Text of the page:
The article describes the Hensons' move to California in 1952 with their two children. In preparing meals at what was then called the Hidden Valley Guest Ranch, the couple served salad with a dressing that became a well-known "item to take home." Henson later developed the liquid dressing into a dry mix and began to package it. He launched a sales campaign 1969 selling a "39-cent twin pack making two pints and a 75-cent twin pack making two quarts." 

At the time, the salad dressing mix was "tested and blended in great batches" near San Jose, California, before being trucked to Los Angeles for bagging and distribution. 

In 1991, a publication called The Independent also wrote about the dressing's Alaskan roots, reporting that guests at the Hensons' ranch were "particularly taken by the unique dressing that graced the salads" made of a recipe Steve Henson had invented "while trying to keep his work crews happy in Alaska."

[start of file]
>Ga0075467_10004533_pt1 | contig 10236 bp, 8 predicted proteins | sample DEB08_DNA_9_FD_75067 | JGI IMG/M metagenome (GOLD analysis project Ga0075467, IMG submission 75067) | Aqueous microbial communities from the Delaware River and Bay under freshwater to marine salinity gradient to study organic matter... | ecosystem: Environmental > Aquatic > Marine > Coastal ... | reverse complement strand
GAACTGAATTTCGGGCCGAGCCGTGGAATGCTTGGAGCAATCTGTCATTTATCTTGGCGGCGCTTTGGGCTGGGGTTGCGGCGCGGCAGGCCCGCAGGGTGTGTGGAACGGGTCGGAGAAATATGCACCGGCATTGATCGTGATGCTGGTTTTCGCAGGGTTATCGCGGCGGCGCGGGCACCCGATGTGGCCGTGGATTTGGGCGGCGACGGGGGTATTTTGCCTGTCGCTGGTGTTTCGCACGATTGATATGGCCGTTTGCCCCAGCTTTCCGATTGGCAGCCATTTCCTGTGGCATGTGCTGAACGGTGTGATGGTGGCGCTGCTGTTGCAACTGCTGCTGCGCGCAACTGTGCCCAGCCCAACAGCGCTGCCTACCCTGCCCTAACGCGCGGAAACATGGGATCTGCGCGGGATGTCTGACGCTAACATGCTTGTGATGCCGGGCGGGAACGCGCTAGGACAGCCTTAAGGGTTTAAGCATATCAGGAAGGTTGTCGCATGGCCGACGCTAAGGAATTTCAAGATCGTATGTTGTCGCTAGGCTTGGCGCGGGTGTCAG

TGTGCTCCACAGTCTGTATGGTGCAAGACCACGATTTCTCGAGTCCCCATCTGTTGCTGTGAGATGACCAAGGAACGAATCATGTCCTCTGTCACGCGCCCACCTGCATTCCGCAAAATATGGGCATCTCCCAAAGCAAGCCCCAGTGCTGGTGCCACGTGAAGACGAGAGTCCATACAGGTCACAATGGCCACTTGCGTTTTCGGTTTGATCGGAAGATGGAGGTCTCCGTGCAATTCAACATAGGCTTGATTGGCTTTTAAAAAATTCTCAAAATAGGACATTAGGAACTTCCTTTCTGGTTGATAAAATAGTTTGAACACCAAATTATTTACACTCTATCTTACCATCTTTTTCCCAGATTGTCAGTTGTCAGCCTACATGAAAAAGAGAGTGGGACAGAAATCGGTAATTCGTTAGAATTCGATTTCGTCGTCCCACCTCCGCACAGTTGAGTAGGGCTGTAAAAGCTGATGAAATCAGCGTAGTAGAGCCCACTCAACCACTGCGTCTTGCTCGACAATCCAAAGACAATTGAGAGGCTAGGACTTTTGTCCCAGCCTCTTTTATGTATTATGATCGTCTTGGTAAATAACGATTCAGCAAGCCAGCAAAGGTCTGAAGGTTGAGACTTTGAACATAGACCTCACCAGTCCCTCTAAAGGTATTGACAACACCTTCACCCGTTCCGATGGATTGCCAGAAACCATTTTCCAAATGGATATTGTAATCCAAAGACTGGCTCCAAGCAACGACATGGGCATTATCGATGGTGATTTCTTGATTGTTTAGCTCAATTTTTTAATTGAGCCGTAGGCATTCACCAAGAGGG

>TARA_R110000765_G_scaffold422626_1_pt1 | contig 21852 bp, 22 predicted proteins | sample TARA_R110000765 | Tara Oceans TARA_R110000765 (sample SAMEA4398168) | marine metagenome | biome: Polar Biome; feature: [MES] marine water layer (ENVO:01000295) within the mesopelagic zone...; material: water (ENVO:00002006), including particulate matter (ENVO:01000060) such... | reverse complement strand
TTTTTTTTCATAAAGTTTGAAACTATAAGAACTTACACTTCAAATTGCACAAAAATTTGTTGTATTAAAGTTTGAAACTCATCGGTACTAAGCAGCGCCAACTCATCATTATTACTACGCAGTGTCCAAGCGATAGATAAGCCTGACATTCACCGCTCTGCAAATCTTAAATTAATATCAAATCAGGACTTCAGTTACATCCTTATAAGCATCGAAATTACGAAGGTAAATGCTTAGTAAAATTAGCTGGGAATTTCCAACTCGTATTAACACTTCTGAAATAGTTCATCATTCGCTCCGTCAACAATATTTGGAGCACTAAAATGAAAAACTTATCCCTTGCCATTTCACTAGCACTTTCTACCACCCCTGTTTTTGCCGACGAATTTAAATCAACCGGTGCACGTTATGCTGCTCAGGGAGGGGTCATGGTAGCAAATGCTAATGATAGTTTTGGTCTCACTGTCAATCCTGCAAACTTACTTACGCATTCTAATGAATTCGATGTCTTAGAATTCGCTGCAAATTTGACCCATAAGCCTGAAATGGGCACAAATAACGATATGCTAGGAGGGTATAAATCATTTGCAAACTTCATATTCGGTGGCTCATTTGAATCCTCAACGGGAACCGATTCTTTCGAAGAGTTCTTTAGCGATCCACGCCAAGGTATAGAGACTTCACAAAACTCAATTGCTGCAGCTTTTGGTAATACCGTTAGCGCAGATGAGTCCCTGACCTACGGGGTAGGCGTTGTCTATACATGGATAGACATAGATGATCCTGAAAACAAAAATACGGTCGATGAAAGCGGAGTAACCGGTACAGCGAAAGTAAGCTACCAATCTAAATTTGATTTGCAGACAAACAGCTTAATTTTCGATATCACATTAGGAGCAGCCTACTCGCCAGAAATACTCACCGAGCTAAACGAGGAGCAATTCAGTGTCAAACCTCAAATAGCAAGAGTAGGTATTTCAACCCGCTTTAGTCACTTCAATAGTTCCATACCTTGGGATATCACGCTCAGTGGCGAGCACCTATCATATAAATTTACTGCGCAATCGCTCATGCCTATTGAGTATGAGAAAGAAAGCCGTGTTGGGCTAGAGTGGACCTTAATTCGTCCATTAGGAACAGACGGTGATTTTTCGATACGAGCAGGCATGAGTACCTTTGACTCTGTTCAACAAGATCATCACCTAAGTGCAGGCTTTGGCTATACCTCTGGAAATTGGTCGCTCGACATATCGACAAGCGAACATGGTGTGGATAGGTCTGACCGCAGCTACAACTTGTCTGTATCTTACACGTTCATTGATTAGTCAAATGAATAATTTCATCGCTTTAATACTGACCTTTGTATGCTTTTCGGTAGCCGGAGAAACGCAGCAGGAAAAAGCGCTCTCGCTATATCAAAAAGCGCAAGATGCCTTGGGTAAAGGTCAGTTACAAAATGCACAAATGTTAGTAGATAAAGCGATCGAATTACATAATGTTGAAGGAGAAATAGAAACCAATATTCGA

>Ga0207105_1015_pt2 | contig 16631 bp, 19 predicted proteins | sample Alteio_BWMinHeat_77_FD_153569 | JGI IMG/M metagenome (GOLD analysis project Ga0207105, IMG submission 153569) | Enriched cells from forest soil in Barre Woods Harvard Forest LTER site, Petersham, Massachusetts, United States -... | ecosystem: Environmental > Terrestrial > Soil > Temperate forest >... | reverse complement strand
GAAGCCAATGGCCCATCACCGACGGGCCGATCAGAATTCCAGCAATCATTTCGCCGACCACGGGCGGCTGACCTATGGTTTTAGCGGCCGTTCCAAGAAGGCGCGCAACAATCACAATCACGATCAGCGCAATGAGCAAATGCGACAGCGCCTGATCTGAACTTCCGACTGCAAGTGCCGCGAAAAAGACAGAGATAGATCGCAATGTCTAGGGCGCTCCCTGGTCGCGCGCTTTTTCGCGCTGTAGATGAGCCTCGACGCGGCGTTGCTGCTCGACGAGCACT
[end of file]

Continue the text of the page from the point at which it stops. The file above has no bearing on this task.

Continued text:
In 1972, The Clorox Co. bought the small mail-order dressing business, according to the company website, leading to the Hidden Valley Ranch now available at grocery stores

(Ranch Dressing packaging throughout the decades beginning in the 1960s (far left) and ending in the 2000s (far right). The Clorox Company)


"About Us | Hidden Valley® Ranch." Hidden Valley® Ranch | Ranch Salad Dressing, Products, Recipes & More, https://www.hiddenvalley.com/about-us/. Accessed 13 June 2024.

Andrews, Colman. "BACK AT THE RANCH: SAGA OF A DRESSING CONTINUES." Los Angeles Times, 4 Oct. 1987, https://www.latimes.com/archives/la-xpm-1987-10-04-ca-32735-story.html.

---. Cool Dude Ranch Dressing. Oct. 1991.

Churchill, Maria. Hidden Valley Ranch Dresses Cowboy Menu in Style. 16 Jan. 1992.

Emery, David. "Hidden Valley Ranch Unveils Candy Corn-Flavored Ranch Dressing?" Snopes, 19 Sept. 2023, https://www.snopes.com//fact-check/candy-corn-flavored-ranch-dressing/.

Evon, Dan. "Did Kellogg's Release Ranch-Flavored Pop-Tarts?" Snopes, 25 June 2019, https://www.snopes.com//fact-check/kelloggs-ranch-pop-tarts/.

Facebook. https://www.facebook.com/groups/335261489351042/posts/408578732019317/. Accessed 13 June 2024.

Holcombe, Chet. "Salad Dressing– A Big Business." News-Press, 14 Mar. 1971.

Santa Barbara Historical Museum – Our Mission Is to Inspire Meaningful Connections to Santa Barbara History. https://www.sbhistorical.org/. Accessed 13 June 2024.

"This Day in Clorox History: We Buy Hidden Valley® Ranch." The Clorox Company, 29 Oct. 2017, https://www.thecloroxcompany.com/blog/this-day-in-clorox-history-we-buy-hidden-valley-ranch/.